The opinion of the court was delivered by: R. Allan Edgar United States District Judge
Plaintiff Jerry Kirby brings this negligence action against Defendants Diversified Fabrications, Inc. ("Diversified") and Arch Chemical Company, Inc. ("Arch Chemical") (collectively "Defendants") for injuries sustained by Mr. Kirby. This court has jurisdiction pursuant to 28 U.S.C. § 1332 due to the diversity of the parties.
Defendants have both filed motions to dismiss pursuant to Federal Rule of Civil Procedure 12(b)(6). [Court Doc. Nos. 4 and 11]. The motions are now ripe for review. After careful consideration of the record and the applicable law, the court has determined that it will GRANT Arch Chemical's motion to dismiss and DENY Diversified's motion to dismiss.
The Plaintiff's complaint provides the following facts. [Court Doc. No. 1-2 ("Complaint")]. Plaintiff is a resident of Chattanooga, Tennessee. Diversified is an Alabama corporation that manufactures and ships metal equipment. Complaint, ¶¶ 2-3. Defendant Arch Chemical is a citizen of Virginia and Connecticut that manufactures and processes chemical products. See [Court Doc. No. 1, Petition for Removal]. Plaintiff worked for Mack Kirby on August 31, 2007, and on that day he "was dispatched in a 2006 Ford Diesel Truck pulling a 40- foot flat bed 'goose neck' steal [sic] trailer to pick up several pieces of metal equipment at Diversified's factory in Oneonta, Alabama and carry them to Arch's place of business in Charleston, Tennessee." Complaint, ¶ 4. The Complaint next recounts the following events:
Kirby arrived at Diversified late in the day on August 31, 2007. After arriving at Diversified, agents or employees of Diversified loaded three large pieces of metal equipment onto Kirby's truck. These pieces of equipment together weighed 9500 pounds. . . .
One of the pieces of metal equipment loaded on Kirby's truck was a large "cone shaped" piece that weighed approximately 6000 pounds. It was loaded on the trailer by a crane operated by employees or agents of Diversified. It was approximately seven feet in height, eleven feet in length, and eight feet in width. After loading the metal pieces onto the trailer, agents or employees of Diversified "cinched down" the pieces of metal with metal chains to secure them.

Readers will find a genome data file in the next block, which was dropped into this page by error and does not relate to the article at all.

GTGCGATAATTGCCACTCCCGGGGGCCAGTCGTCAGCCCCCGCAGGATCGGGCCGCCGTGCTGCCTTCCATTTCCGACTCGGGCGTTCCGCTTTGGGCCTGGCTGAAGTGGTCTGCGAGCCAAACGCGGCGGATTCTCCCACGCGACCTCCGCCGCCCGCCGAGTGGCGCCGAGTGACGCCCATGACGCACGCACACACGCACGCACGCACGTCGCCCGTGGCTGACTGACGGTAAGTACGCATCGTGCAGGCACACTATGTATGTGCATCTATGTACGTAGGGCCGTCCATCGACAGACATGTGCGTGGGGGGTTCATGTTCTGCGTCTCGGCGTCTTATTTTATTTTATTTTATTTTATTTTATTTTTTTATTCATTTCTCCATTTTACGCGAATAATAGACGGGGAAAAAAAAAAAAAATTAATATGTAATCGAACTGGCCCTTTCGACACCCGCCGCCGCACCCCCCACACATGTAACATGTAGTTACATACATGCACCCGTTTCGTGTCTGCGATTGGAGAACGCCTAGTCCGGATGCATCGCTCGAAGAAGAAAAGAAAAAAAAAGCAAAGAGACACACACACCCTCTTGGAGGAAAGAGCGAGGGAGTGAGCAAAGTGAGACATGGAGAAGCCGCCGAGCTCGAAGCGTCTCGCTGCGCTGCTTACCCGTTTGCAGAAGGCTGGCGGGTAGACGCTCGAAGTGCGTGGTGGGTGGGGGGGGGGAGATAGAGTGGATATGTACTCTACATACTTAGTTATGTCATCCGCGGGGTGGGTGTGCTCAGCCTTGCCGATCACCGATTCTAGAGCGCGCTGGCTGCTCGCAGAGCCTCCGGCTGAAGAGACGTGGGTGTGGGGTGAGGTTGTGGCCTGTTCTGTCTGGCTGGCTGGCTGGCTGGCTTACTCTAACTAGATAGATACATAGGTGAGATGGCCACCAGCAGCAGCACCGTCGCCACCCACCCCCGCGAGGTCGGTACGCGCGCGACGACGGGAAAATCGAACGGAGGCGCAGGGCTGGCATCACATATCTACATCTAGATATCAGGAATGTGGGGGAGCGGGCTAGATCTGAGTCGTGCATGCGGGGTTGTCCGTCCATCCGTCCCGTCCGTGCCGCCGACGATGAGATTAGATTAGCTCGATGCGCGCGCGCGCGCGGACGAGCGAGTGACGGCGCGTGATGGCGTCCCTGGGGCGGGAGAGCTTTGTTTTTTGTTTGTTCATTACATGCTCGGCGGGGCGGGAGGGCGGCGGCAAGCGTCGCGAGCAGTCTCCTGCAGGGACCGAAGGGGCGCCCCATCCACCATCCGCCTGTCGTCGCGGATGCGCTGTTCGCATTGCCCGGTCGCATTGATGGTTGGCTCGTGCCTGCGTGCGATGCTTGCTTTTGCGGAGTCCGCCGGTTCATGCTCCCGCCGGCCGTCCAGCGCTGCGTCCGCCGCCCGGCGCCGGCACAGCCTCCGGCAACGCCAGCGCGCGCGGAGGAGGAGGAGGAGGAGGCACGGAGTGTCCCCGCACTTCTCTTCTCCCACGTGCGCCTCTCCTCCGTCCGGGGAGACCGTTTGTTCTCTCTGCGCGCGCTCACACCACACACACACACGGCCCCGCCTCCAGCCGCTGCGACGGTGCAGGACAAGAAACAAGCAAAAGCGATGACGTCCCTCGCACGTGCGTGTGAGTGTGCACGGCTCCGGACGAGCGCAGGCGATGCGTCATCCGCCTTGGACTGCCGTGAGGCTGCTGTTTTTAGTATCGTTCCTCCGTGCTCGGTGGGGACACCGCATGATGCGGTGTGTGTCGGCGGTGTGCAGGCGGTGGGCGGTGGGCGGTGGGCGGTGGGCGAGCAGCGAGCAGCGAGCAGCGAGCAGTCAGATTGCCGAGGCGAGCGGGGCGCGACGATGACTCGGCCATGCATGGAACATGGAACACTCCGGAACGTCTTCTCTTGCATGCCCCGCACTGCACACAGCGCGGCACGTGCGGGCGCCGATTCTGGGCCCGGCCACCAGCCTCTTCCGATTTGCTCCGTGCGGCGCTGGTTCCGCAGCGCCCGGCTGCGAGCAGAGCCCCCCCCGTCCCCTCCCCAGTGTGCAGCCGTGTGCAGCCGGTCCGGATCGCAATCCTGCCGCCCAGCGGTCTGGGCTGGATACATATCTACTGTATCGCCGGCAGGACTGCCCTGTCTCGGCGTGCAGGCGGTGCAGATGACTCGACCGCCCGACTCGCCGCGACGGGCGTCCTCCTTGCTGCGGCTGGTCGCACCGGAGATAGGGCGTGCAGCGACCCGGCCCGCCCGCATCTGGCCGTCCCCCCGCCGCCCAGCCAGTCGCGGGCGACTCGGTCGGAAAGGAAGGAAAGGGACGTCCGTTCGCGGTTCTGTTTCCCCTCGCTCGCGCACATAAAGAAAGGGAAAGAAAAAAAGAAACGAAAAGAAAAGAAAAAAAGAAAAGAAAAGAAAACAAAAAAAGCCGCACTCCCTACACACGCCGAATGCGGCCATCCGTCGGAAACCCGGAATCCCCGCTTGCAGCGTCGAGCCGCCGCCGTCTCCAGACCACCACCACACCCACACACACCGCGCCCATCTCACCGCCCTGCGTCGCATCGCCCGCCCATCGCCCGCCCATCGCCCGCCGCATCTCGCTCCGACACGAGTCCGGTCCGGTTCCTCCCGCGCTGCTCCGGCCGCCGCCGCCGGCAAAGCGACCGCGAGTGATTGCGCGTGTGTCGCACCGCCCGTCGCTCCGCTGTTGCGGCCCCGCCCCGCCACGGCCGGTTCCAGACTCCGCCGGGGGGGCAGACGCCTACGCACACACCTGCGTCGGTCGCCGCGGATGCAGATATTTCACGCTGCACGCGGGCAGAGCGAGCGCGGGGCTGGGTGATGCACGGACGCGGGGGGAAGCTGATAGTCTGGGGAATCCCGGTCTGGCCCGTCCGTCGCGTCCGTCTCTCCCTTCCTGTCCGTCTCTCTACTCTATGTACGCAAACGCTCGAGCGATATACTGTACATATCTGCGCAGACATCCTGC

The "cone shaped" piece was improperly and negligently loaded by Diversified and as a result was unstable and dangerous.
After the trailer was loaded, Kirby drove the truck to a steel mill in Birmingham, Alabama where additional freight was loaded. This did not disturb the metal pieces loaded by Diversified. He then drove to the location of Arch in Charleston, Tennessee. . . .
Upon arrival at Arch, Kirby was directed by its employees or agents to drive the truck to the rear of the plant. A mobile crane was brought to the truck. Kirby climbed onto the trailer and began removing the straps and chains from the "cone shaped" metal item. After he had removed all but one chain, Kirby climbed off the trailer. Then an employee or agent of Arch said "you going to get your short chain off". Kirby climbed back onto the trailer to remove the final chain so that Arch's employees or agents could unload it with the crane. . . .
After doing what he was asked to do, Kirby turned from the piece of metal and was preparing to climb off the trailer when one of the employees or agents called "watch out Jerry". Kirby looked back and saw that the "cone shaped" piece of metal was tipping over and falling in his direction. Because he was still standing on the trailer, he felt his only option was to try to hold the piece in place long enough for the employees or agents of Arch to assist him.
Kirby's attempt to hold the piece of metal in place was futile. In desperation, he jumped from the trailer. When he hit the ground he fell, landing on the pavement on his side. The "cone shaped [sic] metal then fell onto him pinning him to the ground.
Two of Arch's employees or agents ran to Kirby and tried to lift the steel piece off of him. They were able to shift its weight enough for Kirby to pull his legs out from under it.
The force of the metal landing on Kirby caused excruciating pain and resulted in severe injuries to his feet and legs. . . . Complaint, ¶¶ 5-13. Plaintiff seeks compensation from Defendants for these injuries. He claims that Diversified's employees negligently loaded the metal equipment onto his truck and that Arch Chemical's employees "negligently failed to alert Kirby to the danger posed by the 'cone shaped' piece being improperly loaded, negligently failed to take responsibility for the unloading, and negligently failed to properly oversee Kirby's attempt to unload the metal pieces." Id. at ¶ 9.
Federal Rule of Civil Procedure 12(b)(6) allows a party to move to dismiss a complaint for failure to state a claim upon which relief can be granted. Fed.R.Civ.P. 12(b)(6). In reviewing a motion to dismiss pursuant to Federal Rule of Civil Procedure 12(b)(6), a court "must read all well-pleaded allegations of the complaint as true." Weiner v. Klais and Co., Inc., 108 F.3d 86, 88 (6th Cir. 1997) (citing Bower v. Federal Express Corp., 96 F.3d 200, 203 (6th Cir. 1996)). In addition, a court must construe all allegations in the ...